RNA was isolated in late exponential phase (Fig. (Fig.2A)2A) from the irr mutant strain JRS550 and its wild-type parent JRS4 and assayed by hybridization to specific PCR-derived probes for each of the seven genes listed above. To assure that equal amounts of mRNA from each strain were loaded on the blot, all were probed with rpsL (which encodes a ribosomal protein). When JRS550 was compared to JRS4, no significant differences in transcription of any gene probed were seen (Fig. (Fig.2B). Since2B). Since there was no detectable effect on the regulation of these virulence genes in the absence of Irr, JRS550 was not investigated further in this study.

FIG. 2
Transcription of virulence genes in wild-type and mutant GAS strains. (A) Growth curves showing times of isolation of RNA (arrowheads). Open triangles represent JRS4 (wild type), filled circles represent JRS550 (irr1), and filled squares represent JRS551 ( ...

When transcript levels in the covR1 mutant JRS551 were analyzed, no differences from the mRNA levels in JRS4 were detected for mga, emm, scpA, or slo (Fig. (Fig.2B).2B). However, transcript levels of the three other genes—hasA, ska, and sagA—were all found to be much higher in the mutant strain than in the parent (Fig. (Fig.2B).2B). Therefore, covR appears to repress not only the transcription of hasA but also the transcription of ska and sagA.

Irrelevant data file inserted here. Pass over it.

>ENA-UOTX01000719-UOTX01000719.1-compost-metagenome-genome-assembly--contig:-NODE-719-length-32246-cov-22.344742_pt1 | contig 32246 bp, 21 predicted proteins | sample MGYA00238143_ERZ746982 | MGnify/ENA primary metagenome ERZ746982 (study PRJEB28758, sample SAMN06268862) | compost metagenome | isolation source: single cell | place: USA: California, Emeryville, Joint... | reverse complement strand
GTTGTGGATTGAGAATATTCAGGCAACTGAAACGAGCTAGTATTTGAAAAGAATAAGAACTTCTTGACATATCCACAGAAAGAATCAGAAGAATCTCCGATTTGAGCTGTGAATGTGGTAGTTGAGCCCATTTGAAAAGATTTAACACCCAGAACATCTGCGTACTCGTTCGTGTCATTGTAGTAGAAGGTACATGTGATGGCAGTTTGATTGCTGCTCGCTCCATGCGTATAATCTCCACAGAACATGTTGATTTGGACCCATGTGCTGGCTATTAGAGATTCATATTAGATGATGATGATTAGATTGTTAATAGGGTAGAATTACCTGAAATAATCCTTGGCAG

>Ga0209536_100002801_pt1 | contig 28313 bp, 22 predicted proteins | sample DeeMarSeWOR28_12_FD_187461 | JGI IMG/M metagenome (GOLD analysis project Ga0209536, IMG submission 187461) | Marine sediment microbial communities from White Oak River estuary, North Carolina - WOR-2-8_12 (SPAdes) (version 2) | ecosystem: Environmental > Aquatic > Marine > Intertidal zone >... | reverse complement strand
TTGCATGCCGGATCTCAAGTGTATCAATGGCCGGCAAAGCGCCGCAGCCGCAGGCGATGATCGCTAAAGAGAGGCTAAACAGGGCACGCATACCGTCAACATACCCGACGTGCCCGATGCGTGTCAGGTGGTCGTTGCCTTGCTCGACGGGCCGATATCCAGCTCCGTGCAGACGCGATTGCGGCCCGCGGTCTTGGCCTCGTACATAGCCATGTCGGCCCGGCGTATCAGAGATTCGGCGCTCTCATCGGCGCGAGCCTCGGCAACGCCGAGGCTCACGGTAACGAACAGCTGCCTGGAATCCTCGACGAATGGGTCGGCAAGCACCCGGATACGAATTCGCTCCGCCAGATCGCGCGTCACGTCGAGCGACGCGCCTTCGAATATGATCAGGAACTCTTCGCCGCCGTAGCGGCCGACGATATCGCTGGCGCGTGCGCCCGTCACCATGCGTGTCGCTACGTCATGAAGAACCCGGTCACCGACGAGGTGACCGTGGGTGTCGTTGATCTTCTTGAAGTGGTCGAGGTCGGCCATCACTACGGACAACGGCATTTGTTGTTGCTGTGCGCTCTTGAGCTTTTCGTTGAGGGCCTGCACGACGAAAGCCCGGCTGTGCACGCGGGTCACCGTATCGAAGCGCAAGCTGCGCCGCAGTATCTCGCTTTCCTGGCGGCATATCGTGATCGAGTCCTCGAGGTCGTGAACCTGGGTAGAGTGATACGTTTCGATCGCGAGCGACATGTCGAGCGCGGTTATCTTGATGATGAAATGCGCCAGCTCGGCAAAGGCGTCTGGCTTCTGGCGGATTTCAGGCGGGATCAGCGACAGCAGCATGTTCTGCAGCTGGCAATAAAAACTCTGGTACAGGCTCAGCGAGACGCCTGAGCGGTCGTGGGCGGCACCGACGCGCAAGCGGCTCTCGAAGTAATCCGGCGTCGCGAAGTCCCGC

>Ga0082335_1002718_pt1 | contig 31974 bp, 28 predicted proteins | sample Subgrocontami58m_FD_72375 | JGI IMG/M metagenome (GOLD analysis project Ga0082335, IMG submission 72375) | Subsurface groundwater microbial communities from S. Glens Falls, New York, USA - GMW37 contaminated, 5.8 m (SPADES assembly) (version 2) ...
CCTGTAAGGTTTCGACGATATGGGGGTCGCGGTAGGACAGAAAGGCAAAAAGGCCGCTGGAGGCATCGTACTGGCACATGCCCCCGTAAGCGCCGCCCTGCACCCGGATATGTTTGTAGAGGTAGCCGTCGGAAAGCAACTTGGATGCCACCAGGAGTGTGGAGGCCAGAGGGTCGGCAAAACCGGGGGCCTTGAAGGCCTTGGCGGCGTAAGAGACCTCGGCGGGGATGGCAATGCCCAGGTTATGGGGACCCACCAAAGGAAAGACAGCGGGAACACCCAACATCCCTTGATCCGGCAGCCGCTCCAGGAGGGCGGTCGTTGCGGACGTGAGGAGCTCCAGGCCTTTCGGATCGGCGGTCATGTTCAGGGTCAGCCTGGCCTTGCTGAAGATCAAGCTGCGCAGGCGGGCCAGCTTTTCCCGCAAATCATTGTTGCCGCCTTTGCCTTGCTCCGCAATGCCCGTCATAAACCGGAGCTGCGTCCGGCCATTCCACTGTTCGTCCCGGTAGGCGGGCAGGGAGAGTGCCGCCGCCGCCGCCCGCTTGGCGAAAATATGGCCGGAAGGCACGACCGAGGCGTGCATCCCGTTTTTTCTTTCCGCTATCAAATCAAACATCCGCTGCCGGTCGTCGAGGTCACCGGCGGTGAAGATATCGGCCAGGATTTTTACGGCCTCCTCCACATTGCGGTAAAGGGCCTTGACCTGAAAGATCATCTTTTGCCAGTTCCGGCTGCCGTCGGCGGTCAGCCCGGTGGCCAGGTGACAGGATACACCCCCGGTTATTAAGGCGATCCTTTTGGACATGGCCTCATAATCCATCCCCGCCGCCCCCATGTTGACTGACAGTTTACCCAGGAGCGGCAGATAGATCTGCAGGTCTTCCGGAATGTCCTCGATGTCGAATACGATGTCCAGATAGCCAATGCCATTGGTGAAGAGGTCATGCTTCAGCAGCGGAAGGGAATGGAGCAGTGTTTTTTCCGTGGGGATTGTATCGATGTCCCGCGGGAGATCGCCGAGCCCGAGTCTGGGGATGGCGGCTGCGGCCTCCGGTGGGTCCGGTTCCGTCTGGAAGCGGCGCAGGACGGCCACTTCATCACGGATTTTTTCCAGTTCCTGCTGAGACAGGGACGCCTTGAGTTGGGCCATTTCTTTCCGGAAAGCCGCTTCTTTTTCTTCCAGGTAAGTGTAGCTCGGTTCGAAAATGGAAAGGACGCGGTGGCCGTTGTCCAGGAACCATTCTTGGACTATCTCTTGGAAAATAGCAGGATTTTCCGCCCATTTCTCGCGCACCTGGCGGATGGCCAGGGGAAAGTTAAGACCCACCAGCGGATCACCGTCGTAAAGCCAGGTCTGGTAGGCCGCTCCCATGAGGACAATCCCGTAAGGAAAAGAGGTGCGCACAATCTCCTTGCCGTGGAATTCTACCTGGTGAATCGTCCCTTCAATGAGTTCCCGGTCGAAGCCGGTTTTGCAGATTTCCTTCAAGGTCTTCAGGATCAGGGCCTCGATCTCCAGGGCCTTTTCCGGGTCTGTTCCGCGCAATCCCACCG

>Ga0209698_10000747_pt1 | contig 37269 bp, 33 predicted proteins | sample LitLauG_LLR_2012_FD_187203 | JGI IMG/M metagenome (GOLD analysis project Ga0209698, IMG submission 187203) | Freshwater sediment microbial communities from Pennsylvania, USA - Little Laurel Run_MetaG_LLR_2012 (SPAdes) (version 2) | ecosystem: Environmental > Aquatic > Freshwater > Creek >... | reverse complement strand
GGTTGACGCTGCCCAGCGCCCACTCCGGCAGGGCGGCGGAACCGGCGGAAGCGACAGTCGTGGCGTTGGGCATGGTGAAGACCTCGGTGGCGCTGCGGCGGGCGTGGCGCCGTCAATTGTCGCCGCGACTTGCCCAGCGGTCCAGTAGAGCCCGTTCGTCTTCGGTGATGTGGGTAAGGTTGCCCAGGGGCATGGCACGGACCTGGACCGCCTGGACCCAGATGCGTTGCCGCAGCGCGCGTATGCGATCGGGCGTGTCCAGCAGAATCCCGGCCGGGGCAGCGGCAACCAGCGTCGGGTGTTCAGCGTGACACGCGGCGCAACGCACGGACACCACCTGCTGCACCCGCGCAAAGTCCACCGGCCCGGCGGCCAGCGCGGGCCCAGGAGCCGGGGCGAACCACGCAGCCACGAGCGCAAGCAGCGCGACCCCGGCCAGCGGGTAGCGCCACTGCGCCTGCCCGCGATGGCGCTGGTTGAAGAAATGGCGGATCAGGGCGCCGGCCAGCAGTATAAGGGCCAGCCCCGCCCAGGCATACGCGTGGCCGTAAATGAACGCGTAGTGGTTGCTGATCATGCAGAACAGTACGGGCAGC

covR-mediated repression is not growth phase regulated.

In JRS4 and in the M1 genome sequence, the ORFs downstream of covS read in the same direction as covR and covS and may be cotranscribed with them (Fig. (Fig.1).1). It was reported that in an M3 strain of GAS, covR and covS (csrR and csrS) are cotranscribed as a single message (25). In Fig. Fig.11 of that report, the direction of transcription of the ORF immediately downstream of covS was shown incorrectly (26); it actually matches that in the other strains investigated. Although no transcriptional linkage was found between covR and covS and adjacent ORFs in the M3 GAS strain (25), these genes may be cotranscribed in JRS4. Thus, since insertion of the plasmid that creates the covR1 mutation in strain JRS551 would be expected to cause premature termination, it might exert a polar effect on covS and the downstream ORFs. To determine whether covR alone is responsible for repression of hasA, ska, and sagA, a nonpolar mutation in covR was constructed (Fig. (Fig.1B).1B). A 347-bp fragment from the 3′ end of covR was deleted and replaced with a nonpolar kanamycin resistance cassette containing the aphA3 gene followed by a ribosomal binding site (31). This produced the covR2 allele in plasmid pJRS948. Allelic exchange was used to replace the wild-type covR allele in the chromosome of strain JRS4 with this covR2 mutation to produce the GAS strain JRS948 (Fig. (Fig.1B). As1B). As observed for the covR1 strain JRS551, the JRS948 colonies appeared to be highly mucoid on agar plates. Transcription studies (see “CovR represses its own synthesis,” below) confirmed the nonpolar nature of covR2.